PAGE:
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There’s nothing quite like a homemade tortilla

MAKING your own tortillas is well worth the extra time — only as much time as it takes to make pancakes, and it’s just about as easy. All you need is masa (either prepared or mixed at home from instant masa flour), a tortilla press, two small plastic bags and a griddle or

comal.

A comal is a round or oval skillet, usually made of aluminum, sheet metal or cast iron, traditionally used in Mexican kitchens to cook tortillas. (Both comals and tortilla presses are available in Latino markets as well as through many online sources such as www.mexgrocer.com, www.mifiesta.com and www.cooking.com.)

Although many cookbooks suggest using a nonstick sauté pan or cast-iron skillet, an aluminum comal works best, as it conducts heat faster than the nonstick but doesn’t retain it as long as the cast-iron skillet.

Simply mix up some masa, using masa flour, some water and a little salt (follow the directions on the package) — mix it with your hands until it’s smooth and pliant. (Or use prepared masa, which is available from many Latino markets.)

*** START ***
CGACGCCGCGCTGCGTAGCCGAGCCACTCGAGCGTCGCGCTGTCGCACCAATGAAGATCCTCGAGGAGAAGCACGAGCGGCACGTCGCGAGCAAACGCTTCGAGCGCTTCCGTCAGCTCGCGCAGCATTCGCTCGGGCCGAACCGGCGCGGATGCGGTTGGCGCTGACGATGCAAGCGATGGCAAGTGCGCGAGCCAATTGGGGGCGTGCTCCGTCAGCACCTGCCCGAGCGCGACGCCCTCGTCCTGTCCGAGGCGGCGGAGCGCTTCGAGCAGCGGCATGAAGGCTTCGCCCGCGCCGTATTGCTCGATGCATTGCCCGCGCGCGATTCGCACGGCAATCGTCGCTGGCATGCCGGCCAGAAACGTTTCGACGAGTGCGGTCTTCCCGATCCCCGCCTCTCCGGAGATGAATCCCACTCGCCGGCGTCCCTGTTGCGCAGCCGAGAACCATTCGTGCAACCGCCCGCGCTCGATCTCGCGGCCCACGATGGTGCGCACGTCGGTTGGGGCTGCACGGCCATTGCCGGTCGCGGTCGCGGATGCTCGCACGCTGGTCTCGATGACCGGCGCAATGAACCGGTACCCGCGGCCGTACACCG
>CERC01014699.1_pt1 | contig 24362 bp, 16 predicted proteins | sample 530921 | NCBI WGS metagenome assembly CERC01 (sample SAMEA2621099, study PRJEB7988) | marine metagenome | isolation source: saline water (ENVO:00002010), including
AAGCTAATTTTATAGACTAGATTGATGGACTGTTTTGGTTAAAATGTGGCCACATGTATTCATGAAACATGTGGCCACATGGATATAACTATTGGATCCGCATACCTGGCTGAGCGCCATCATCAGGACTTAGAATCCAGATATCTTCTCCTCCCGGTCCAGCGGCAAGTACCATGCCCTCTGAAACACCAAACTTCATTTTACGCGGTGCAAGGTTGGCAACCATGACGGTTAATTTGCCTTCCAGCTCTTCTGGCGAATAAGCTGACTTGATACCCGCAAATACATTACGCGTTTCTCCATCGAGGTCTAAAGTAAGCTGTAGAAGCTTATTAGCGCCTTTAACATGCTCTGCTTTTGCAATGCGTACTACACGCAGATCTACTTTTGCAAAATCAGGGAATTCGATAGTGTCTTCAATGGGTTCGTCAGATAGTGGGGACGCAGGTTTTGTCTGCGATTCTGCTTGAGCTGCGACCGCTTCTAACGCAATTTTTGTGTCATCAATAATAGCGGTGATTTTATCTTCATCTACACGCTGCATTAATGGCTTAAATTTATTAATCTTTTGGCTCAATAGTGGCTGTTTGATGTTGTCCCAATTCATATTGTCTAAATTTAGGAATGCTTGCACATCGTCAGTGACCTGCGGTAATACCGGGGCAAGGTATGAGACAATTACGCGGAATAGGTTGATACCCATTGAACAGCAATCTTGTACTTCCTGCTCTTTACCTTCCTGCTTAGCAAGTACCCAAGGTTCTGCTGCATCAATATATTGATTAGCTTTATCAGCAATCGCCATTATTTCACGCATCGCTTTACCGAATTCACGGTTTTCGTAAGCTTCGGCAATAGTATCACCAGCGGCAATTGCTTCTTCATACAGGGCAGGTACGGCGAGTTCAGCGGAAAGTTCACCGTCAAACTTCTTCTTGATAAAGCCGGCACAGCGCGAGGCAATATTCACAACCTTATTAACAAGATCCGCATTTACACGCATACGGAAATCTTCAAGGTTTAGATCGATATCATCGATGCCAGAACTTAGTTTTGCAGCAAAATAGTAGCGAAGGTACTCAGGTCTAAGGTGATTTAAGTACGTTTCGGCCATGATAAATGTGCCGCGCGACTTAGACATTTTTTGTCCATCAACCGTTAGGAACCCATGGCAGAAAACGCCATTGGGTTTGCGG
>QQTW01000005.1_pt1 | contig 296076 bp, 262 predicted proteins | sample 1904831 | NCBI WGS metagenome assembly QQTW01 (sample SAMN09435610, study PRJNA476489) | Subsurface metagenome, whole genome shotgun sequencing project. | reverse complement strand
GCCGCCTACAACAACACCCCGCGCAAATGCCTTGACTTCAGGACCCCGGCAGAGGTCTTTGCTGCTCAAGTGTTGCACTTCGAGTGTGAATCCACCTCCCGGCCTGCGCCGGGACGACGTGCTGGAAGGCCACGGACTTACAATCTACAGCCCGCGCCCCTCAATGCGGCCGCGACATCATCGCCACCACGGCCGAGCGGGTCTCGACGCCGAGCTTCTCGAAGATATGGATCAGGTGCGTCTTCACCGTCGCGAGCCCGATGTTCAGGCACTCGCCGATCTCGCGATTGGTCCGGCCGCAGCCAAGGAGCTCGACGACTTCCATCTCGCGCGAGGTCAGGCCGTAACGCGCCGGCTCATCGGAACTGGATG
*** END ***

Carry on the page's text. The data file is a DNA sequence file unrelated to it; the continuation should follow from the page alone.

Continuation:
The dough should be soft and easy to work with; if it’s crumbly, just mix in a little more water. Then form the dough into balls, about 1 1/2 ounces each — or about the size of a golf ball. Cover them under plastic wrap so they don’t dry out.

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Heat an ungreased comal or skillet over medium heat. While the comal is heating, place one of the plastic bags on the open tortilla press to keep the dough from sticking, then put one of the balls of masa on the bag, pressing it a little with your fingers to flatten it. Put the other bag on top of the dough, then press down firmly on the press. (The dough should be thin, about one-eighth of an inch.)

Open up the press and peel the top bag off. Then carefully pull the second bag off the flattened dough.

With your fingers, lay the dough flat onto the comal and cook for about 30 seconds, or until the dough loses its shine.

Flip the tortilla with a spatula and cook on the other side for about a minute, until it begins to brown a little. (If the tortilla begins to burn or colors too quickly, turn the heat down.) Flip again and cook for 15 seconds or so more, pushing down on the tortilla with your fingers or with a spatula so that it puffs up slightly, like a pita.

Once the tortilla has puffed and has a little color on both sides, remove from the comal and place in a basket lined with a cloth. Repeat, layering the cooked tortillas on top of one another and covering with the cloth to keep warm.

— Amy Scattergood


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